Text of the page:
My three-paper dissertation is aimed at applying the concepts of bounded ethicality and ethical fading to accounting fraud. Typical of relatively new fields such as behavioral ethics, theoretical models are scarce (Tenbrunsel & Smith-Crowe, 2008). As such, the purpose of Study 1 is to unify disparate theories and ideas from psychology and behavioral ethics as a means of constructing a theory, the Theory of Unintended Amoral Behavior (TUAB), which includes the concepts of bounded ethicality and ethical fading. In addition, the pressure for management to meet earnings expectations is discussed through the lens of the TUAB as an example of how one may unknowingly misreport. Studies 2 and 3 apply the TUAB to investigate how certain contextual factors interact with egocentric biases to increase the likelihood of ethical fading. Specifically, Study 2 consists of an experiment exploring how inferior pay among managers interacts with egocentric perceptions of fairness and envy to affect the likelihood of one engaging in ethical fading and fraudulent behavior. Study 3 also utilizes an experimental methodology to examine how the pressure to meet earnings forecasts interacts with egocentric perceptions of fairness and negative affect to influence the probability of ethical fading and fraudulent acts. The results for Study 2 indicate that one who is paid at a lower rate is more likely to view this disparity as unfair, which leads to a greater feeling of envy. Although envy had no significant direct effect on ethical fading in the primary analyses, a supplemental analysis revealed that a person's risk preference might moderate this relationship. The primary findings of Study 2 suggest that individuals who experience a higher degree of ethical fading are more likely to commit fraud, and that ethical fading, along with perceived unfairness, seem to be significant psychological processes that explain how differences in pay may lead to fraud. The primary finding of Study 3 is that, like Study 2, fraud is more likely to occur as an individual experiences a higher degree of ethical fading. Furthermore, this study suggests that those who are closest to meeting an earnings target are the most likely to engage in fraudulent behavior. Finally, the results failed to find any support that one's egocentric perceptions of fairness and negative affect contribute towards his or her ethical behavior in a goal achievement setting. The primary contributions of this dissertation is that it unifies various theories and ideas from psychology and behavioral ethics to establish a testable theory (TUAB) that includes the concepts of bounded ethicality and ethical fading, serves as an initial test of TUAB, and provides evidence that unethical behavior is not necessarily the result of one consciously forsaking his or her ethics for some other desired goal (i.e., profit).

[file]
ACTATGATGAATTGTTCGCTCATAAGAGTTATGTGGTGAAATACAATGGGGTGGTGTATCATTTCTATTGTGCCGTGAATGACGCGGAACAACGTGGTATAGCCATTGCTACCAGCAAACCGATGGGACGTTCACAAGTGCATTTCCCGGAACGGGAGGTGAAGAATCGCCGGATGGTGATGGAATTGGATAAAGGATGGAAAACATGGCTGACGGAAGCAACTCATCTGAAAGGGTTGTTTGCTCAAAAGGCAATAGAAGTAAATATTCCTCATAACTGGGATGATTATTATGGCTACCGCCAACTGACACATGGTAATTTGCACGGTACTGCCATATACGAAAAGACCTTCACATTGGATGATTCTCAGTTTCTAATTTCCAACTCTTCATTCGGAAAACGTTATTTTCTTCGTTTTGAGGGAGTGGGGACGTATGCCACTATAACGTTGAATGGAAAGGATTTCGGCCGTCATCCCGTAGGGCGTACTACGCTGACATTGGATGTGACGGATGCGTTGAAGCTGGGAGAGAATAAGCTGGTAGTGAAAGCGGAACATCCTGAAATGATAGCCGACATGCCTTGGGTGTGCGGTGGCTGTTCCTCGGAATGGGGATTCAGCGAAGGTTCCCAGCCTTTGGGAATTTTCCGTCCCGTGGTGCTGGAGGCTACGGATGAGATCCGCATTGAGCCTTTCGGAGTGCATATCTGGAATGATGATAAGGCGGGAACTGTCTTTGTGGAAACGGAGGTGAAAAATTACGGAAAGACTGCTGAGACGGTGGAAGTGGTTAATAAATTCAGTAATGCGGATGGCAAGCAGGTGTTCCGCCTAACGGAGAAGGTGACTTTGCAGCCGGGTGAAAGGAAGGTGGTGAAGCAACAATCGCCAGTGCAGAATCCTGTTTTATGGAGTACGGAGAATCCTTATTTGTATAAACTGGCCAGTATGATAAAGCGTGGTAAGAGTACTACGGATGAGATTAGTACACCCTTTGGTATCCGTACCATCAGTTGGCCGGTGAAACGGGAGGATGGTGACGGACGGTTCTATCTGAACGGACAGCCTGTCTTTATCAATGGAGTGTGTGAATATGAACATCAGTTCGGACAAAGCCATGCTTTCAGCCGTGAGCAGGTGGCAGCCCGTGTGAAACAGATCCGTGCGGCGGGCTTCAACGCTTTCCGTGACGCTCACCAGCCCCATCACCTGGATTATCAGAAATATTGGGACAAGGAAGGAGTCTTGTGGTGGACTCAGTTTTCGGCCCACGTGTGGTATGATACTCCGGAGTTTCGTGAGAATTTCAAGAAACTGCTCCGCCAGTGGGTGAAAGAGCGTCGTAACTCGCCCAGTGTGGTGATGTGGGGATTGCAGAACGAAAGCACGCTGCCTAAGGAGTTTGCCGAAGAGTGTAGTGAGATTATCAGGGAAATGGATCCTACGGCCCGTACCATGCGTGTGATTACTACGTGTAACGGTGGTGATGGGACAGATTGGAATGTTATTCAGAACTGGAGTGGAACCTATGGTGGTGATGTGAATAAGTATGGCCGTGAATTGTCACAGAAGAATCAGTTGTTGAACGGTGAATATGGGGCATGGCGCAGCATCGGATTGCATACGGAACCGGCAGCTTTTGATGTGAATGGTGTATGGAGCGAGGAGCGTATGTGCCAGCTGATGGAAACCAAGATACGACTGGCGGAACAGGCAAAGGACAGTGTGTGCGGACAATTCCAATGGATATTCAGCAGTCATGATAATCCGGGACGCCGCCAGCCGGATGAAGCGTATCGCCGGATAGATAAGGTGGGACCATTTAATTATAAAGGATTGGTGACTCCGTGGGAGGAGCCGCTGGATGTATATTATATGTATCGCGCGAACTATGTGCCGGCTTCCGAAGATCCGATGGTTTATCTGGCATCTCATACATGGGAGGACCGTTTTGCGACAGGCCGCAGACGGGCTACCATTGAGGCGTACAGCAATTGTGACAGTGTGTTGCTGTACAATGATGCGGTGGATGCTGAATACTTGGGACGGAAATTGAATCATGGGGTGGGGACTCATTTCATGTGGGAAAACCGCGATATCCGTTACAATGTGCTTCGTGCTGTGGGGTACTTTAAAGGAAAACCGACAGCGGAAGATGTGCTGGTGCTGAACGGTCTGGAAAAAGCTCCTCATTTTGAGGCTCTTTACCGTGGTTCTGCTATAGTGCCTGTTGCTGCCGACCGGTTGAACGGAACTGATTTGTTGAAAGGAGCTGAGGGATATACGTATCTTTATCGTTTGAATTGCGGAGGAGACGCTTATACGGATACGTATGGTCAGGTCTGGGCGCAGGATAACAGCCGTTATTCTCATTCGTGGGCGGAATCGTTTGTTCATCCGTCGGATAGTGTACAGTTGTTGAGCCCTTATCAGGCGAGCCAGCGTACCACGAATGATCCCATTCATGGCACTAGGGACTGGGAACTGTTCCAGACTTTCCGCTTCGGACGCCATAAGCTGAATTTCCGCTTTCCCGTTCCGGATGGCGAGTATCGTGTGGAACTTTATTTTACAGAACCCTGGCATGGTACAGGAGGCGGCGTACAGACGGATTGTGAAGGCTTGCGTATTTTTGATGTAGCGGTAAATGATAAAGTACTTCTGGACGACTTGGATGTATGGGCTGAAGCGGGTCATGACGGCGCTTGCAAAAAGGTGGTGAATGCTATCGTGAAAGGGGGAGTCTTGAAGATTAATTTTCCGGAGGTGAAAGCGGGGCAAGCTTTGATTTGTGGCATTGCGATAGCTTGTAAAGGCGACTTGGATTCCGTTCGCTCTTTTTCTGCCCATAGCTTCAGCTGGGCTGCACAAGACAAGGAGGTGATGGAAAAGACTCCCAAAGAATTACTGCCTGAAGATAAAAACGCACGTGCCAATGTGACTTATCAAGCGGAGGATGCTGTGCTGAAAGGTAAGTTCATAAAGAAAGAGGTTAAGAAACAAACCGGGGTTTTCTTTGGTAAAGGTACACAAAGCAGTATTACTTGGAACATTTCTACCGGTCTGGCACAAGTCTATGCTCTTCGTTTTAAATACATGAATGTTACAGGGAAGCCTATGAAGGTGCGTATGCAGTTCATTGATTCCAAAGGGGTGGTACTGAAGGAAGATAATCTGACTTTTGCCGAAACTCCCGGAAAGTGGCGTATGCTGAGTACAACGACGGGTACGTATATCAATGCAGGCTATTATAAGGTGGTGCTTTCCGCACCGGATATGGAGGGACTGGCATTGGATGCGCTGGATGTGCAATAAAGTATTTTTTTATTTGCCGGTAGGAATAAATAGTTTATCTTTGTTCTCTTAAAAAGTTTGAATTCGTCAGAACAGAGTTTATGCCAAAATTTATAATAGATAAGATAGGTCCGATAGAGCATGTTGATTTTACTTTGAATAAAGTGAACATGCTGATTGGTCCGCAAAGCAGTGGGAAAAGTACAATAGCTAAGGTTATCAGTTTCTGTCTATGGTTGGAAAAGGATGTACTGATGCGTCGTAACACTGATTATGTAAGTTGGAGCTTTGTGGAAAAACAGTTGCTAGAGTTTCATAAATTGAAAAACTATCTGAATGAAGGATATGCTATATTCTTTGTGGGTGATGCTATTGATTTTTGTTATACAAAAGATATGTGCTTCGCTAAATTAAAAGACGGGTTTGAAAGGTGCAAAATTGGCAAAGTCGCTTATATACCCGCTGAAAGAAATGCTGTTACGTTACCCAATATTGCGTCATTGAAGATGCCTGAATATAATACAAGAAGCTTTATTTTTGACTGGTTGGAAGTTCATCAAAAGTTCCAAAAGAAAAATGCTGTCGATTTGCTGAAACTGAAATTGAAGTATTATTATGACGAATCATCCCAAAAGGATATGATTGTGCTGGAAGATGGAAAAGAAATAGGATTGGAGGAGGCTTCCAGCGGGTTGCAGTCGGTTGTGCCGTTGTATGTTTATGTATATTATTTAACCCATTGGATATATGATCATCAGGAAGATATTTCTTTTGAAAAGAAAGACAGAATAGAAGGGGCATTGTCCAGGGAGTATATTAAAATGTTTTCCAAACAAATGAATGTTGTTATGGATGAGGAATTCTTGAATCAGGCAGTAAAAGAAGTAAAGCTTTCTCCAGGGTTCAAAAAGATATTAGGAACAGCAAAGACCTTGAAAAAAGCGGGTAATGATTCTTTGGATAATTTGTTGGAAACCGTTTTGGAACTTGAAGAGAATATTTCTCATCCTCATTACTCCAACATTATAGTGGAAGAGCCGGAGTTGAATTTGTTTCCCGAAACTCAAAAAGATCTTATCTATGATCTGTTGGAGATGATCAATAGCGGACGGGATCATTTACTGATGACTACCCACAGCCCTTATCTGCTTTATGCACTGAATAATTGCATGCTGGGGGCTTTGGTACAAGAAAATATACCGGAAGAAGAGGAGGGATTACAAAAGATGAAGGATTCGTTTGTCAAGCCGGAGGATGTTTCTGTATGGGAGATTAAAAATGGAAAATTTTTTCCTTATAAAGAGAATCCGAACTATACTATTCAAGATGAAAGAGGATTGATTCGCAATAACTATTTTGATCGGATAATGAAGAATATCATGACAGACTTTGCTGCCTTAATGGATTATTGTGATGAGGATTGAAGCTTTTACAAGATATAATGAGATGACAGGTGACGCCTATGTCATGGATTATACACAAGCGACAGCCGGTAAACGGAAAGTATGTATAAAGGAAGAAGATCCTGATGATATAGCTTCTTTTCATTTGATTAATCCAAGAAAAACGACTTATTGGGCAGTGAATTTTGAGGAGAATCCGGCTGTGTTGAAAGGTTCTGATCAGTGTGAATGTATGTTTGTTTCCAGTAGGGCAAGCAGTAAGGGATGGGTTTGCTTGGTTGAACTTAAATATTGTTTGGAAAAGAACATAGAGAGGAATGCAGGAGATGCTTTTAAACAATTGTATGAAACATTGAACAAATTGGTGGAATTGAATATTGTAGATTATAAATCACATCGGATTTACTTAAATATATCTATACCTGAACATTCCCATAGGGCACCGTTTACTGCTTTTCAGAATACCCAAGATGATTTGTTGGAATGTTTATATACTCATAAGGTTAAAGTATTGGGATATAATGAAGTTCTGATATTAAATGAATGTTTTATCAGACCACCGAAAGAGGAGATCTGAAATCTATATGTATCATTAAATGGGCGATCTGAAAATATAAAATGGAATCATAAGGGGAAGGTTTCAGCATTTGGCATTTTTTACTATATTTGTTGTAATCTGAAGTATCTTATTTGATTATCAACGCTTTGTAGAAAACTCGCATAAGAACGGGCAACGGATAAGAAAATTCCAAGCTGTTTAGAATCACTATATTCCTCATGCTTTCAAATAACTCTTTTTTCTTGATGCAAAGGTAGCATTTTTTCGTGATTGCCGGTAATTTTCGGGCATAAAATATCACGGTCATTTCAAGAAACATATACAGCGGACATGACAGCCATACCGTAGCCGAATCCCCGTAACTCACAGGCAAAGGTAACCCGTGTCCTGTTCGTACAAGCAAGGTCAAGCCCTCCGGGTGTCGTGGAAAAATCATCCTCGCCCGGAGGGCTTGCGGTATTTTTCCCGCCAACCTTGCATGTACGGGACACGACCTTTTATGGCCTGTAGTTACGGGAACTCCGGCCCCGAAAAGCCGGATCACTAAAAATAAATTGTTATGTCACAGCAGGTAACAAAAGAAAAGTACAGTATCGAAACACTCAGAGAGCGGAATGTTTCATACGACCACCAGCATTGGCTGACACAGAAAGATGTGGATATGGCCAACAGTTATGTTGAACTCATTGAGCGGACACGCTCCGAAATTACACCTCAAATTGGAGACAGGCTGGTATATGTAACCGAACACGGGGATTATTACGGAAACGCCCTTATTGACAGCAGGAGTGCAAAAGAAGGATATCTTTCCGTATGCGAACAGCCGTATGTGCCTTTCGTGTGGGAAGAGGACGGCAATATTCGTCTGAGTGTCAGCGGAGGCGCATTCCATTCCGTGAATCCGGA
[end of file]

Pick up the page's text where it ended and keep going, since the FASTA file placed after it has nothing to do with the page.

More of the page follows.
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Doctor of Philosophy (Ph.D.)
College of Business Administration
Business Administration; Accounting
Length of Campus-only Access
Doctoral Dissertation (Open Access)
Dill, Andrew, "Re-Thinking the Intentionality of Fraud: Constructing and Testing the Theory of Unintended Amoral Behavior to Explain Fraudulent Financial Reporting" (2016). Electronic Theses and Dissertations. 4956.
Restricted to the UCF community until 5-15-2017; it will then be open access.